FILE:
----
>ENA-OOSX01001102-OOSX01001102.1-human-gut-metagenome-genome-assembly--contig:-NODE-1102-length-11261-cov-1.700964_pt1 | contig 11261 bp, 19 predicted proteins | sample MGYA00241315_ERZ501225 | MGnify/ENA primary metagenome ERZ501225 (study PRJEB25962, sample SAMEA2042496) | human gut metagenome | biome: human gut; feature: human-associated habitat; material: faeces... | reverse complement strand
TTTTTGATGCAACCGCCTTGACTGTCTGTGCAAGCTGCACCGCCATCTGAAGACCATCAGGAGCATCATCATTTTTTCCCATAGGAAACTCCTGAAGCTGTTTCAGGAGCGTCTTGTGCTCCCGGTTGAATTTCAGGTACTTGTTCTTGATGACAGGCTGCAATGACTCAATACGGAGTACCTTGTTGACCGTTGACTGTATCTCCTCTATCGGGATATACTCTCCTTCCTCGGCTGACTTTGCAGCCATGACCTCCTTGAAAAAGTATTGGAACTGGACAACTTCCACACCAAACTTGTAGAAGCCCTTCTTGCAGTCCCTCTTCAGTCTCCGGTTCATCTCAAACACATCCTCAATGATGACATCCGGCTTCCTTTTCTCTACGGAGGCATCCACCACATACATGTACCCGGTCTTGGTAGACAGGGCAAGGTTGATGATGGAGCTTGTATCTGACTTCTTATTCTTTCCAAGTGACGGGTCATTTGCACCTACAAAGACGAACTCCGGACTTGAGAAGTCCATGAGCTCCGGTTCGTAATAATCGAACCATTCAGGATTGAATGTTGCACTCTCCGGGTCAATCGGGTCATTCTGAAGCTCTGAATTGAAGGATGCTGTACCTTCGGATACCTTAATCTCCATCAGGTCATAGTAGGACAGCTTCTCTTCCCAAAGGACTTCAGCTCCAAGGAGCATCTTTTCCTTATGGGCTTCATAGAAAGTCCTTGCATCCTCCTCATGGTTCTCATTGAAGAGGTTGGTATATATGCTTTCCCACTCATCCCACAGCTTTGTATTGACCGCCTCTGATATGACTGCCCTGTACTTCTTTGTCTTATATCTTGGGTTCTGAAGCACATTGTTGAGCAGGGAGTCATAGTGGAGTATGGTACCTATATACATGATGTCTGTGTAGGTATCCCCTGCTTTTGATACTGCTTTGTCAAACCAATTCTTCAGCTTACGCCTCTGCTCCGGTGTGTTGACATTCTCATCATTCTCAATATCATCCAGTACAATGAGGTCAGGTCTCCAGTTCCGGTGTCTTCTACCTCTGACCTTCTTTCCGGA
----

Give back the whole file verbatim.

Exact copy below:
>ENA-OOSX01001102-OOSX01001102.1-human-gut-metagenome-genome-assembly--contig:-NODE-1102-length-11261-cov-1.700964_pt1 | contig 11261 bp, 19 predicted proteins | sample MGYA00241315_ERZ501225 | MGnify/ENA primary metagenome ERZ501225 (study PRJEB25962, sample SAMEA2042496) | human gut metagenome | biome: human gut; feature: human-associated habitat; material: faeces... | reverse complement strand
TTTTTGATGCAACCGCCTTGACTGTCTGTGCAAGCTGCACCGCCATCTGAAGACCATCAGGAGCATCATCATTTTTTCCCATAGGAAACTCCTGAAGCTGTTTCAGGAGCGTCTTGTGCTCCCGGTTGAATTTCAGGTACTTGTTCTTGATGACAGGCTGCAATGACTCAATACGGAGTACCTTGTTGACCGTTGACTGTATCTCCTCTATCGGGATATACTCTCCTTCCTCGGCTGACTTTGCAGCCATGACCTCCTTGAAAAAGTATTGGAACTGGACAACTTCCACACCAAACTTGTAGAAGCCCTTCTTGCAGTCCCTCTTCAGTCTCCGGTTCATCTCAAACACATCCTCAATGATGACATCCGGCTTCCTTTTCTCTACGGAGGCATCCACCACATACATGTACCCGGTCTTGGTAGACAGGGCAAGGTTGATGATGGAGCTTGTATCTGACTTCTTATTCTTTCCAAGTGACGGGTCATTTGCACCTACAAAGACGAACTCCGGACTTGAGAAGTCCATGAGCTCCGGTTCGTAATAATCGAACCATTCAGGATTGAATGTTGCACTCTCCGGGTCAATCGGGTCATTCTGAAGCTCTGAATTGAAGGATGCTGTACCTTCGGATACCTTAATCTCCATCAGGTCATAGTAGGACAGCTTCTCTTCCCAAAGGACTTCAGCTCCAAGGAGCATCTTTTCCTTATGGGCTTCATAGAAAGTCCTTGCATCCTCCTCATGGTTCTCATTGAAGAGGTTGGTATATATGCTTTCCCACTCATCCCACAGCTTTGTATTGACCGCCTCTGATATGACTGCCCTGTACTTCTTTGTCTTATATCTTGGGTTCTGAAGCACATTGTTGAGCAGGGAGTCATAGTGGAGTATGGTACCTATATACATGATGTCTGTGTAGGTATCCCCTGCTTTTGATACTGCTTTGTCAAACCAATTCTTCAGCTTACGCCTCTGCTCCGGTGTGTTGACATTCTCATCATTCTCAATATCATCCAGTACAATGAGGTCAGGTCTCCAGTTCCGGTGTCTTCTACCTCTGACCTTCTTTCCGGA